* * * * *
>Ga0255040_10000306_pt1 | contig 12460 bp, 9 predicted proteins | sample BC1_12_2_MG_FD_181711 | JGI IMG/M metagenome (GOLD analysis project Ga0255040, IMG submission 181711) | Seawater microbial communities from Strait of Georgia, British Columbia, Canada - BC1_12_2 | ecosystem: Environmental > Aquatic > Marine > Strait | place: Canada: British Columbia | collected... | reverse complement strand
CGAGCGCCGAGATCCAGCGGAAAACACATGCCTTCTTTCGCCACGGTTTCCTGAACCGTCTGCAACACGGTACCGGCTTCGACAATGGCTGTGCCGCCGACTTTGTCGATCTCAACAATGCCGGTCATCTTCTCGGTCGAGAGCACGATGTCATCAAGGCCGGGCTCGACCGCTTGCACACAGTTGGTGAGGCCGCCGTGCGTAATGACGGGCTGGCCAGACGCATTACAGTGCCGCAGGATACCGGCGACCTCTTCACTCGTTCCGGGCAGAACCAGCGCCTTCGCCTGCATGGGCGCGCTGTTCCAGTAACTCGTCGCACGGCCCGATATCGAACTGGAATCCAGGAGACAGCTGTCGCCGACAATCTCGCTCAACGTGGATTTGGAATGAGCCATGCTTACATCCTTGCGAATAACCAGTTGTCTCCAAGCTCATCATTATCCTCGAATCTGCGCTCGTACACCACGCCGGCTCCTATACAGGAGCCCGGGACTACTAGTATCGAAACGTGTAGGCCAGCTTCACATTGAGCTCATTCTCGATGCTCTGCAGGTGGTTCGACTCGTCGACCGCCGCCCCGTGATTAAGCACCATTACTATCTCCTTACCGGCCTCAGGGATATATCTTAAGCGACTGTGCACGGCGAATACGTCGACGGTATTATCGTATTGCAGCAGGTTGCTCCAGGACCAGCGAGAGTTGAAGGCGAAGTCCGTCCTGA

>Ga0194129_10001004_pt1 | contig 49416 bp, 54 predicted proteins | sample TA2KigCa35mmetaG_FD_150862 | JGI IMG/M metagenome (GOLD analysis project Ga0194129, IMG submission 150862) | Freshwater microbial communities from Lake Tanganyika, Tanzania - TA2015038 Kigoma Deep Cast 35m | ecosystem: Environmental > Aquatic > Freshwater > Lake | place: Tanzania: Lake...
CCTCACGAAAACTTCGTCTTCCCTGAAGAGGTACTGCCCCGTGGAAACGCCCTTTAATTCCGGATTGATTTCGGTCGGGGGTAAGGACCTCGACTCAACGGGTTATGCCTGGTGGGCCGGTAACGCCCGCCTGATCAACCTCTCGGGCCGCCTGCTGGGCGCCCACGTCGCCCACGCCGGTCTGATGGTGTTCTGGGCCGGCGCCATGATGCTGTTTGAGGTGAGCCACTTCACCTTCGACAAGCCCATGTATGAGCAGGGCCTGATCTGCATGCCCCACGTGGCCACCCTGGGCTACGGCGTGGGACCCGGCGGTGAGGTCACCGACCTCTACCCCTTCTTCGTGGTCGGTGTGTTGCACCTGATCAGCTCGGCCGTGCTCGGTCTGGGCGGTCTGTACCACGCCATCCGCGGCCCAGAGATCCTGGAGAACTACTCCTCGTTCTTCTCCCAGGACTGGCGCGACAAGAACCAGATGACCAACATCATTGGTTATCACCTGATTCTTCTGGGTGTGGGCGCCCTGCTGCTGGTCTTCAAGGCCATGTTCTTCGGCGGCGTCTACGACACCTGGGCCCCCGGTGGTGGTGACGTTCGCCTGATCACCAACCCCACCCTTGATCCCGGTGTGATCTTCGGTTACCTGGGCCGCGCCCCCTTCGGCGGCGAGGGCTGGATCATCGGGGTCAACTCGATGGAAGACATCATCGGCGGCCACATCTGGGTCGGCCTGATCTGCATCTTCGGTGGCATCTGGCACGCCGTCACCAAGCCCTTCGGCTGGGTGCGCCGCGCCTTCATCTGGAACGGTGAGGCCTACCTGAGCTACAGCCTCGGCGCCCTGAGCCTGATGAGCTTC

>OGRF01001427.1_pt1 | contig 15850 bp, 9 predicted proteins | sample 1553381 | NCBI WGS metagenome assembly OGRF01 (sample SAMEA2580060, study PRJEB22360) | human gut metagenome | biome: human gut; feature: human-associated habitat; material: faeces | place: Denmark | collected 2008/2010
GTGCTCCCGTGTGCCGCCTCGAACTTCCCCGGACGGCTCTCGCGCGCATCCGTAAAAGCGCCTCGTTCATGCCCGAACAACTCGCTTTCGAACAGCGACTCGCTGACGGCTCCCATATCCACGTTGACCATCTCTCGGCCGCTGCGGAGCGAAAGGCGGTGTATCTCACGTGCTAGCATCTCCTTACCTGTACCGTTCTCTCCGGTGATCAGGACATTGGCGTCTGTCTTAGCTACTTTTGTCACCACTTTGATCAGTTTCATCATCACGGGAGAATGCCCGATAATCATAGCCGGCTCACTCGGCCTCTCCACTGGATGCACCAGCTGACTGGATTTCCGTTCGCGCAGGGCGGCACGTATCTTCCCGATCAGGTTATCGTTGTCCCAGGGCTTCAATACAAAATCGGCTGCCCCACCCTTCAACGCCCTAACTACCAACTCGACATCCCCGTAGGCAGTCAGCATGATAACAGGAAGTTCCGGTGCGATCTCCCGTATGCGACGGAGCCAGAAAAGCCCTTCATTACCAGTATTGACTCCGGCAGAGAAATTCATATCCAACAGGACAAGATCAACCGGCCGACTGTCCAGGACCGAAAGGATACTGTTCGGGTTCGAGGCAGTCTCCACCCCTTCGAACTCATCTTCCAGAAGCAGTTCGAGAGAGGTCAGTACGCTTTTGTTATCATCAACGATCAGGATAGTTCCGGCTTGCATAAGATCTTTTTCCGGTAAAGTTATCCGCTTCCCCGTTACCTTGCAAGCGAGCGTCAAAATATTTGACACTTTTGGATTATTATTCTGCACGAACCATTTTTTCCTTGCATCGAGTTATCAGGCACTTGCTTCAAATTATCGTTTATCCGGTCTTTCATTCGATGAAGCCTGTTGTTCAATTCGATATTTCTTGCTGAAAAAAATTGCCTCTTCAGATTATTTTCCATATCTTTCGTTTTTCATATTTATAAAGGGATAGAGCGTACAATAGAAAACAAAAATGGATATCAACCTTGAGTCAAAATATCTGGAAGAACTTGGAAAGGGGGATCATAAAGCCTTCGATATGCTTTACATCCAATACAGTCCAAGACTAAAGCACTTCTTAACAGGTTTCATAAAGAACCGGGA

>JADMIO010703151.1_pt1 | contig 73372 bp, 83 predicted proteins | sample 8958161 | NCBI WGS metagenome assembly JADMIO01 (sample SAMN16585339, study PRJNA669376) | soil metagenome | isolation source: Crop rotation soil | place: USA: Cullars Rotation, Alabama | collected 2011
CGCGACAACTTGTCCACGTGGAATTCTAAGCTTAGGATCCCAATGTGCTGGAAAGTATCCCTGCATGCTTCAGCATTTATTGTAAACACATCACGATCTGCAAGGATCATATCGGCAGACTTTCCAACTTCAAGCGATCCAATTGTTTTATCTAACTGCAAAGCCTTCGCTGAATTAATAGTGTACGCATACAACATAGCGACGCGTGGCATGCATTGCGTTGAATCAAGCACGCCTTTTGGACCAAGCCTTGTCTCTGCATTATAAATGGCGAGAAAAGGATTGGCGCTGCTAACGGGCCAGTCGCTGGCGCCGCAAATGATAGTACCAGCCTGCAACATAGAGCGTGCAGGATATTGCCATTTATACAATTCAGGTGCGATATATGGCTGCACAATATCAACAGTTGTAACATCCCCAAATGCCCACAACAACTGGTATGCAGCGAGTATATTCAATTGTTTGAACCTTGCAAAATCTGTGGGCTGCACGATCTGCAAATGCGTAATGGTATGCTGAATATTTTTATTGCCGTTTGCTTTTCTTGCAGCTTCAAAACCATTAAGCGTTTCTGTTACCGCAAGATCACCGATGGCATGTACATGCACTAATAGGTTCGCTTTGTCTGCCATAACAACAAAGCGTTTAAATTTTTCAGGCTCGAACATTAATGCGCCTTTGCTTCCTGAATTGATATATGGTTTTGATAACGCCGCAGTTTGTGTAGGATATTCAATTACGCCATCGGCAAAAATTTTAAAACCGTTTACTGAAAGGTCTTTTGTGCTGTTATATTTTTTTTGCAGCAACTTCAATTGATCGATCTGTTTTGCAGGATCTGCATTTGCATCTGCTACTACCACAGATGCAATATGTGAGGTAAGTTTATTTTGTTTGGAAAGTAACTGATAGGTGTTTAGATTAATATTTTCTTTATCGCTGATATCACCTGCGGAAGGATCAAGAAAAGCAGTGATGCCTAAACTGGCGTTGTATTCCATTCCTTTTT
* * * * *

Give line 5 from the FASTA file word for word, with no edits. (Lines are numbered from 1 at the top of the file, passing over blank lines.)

>OGRF01001427.1_pt1 | contig 15850 bp, 9 predicted proteins | sample 1553381 | NCBI WGS metagenome assembly OGRF01 (sample SAMEA2580060, study PRJEB22360) | human gut metagenome | biome: human gut; feature: human-associated habitat; material: faeces | place: Denmark | collected 2008/2010